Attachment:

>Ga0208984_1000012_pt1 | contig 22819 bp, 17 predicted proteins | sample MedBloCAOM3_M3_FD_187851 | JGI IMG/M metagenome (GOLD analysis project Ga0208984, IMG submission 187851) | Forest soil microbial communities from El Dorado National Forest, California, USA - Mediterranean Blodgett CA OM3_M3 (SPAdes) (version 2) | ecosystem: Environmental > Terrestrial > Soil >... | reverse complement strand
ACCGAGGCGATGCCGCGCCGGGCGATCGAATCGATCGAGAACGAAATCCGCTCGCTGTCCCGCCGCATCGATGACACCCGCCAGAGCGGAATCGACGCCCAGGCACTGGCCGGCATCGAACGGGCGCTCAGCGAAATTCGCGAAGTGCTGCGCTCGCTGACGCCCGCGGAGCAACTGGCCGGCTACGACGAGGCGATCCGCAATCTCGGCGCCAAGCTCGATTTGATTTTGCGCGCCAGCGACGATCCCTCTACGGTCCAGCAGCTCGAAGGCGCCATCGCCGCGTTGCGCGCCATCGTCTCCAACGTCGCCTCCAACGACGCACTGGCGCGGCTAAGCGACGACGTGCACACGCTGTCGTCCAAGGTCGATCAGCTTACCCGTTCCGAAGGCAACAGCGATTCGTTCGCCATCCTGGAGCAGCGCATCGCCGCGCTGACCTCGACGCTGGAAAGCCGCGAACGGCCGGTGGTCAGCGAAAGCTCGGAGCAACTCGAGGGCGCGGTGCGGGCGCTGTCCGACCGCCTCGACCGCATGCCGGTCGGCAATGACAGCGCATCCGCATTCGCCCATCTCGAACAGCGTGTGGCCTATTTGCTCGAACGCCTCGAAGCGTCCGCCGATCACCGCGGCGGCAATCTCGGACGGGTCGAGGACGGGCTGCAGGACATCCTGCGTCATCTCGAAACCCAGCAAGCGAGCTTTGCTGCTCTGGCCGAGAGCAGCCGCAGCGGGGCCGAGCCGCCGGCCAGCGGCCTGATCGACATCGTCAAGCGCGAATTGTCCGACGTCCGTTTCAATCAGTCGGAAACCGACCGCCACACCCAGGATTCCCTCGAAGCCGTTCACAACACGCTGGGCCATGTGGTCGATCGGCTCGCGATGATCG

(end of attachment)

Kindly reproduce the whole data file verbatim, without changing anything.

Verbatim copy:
>Ga0208984_1000012_pt1 | contig 22819 bp, 17 predicted proteins | sample MedBloCAOM3_M3_FD_187851 | JGI IMG/M metagenome (GOLD analysis project Ga0208984, IMG submission 187851) | Forest soil microbial communities from El Dorado National Forest, California, USA - Mediterranean Blodgett CA OM3_M3 (SPAdes) (version 2) | ecosystem: Environmental > Terrestrial > Soil >... | reverse complement strand
ACCGAGGCGATGCCGCGCCGGGCGATCGAATCGATCGAGAACGAAATCCGCTCGCTGTCCCGCCGCATCGATGACACCCGCCAGAGCGGAATCGACGCCCAGGCACTGGCCGGCATCGAACGGGCGCTCAGCGAAATTCGCGAAGTGCTGCGCTCGCTGACGCCCGCGGAGCAACTGGCCGGCTACGACGAGGCGATCCGCAATCTCGGCGCCAAGCTCGATTTGATTTTGCGCGCCAGCGACGATCCCTCTACGGTCCAGCAGCTCGAAGGCGCCATCGCCGCGTTGCGCGCCATCGTCTCCAACGTCGCCTCCAACGACGCACTGGCGCGGCTAAGCGACGACGTGCACACGCTGTCGTCCAAGGTCGATCAGCTTACCCGTTCCGAAGGCAACAGCGATTCGTTCGCCATCCTGGAGCAGCGCATCGCCGCGCTGACCTCGACGCTGGAAAGCCGCGAACGGCCGGTGGTCAGCGAAAGCTCGGAGCAACTCGAGGGCGCGGTGCGGGCGCTGTCCGACCGCCTCGACCGCATGCCGGTCGGCAATGACAGCGCATCCGCATTCGCCCATCTCGAACAGCGTGTGGCCTATTTGCTCGAACGCCTCGAAGCGTCCGCCGATCACCGCGGCGGCAATCTCGGACGGGTCGAGGACGGGCTGCAGGACATCCTGCGTCATCTCGAAACCCAGCAAGCGAGCTTTGCTGCTCTGGCCGAGAGCAGCCGCAGCGGGGCCGAGCCGCCGGCCAGCGGCCTGATCGACATCGTCAAGCGCGAATTGTCCGACGTCCGTTTCAATCAGTCGGAAACCGACCGCCACACCCAGGATTCCCTCGAAGCCGTTCACAACACGCTGGGCCATGTGGTCGATCGGCTCGCGATGATCG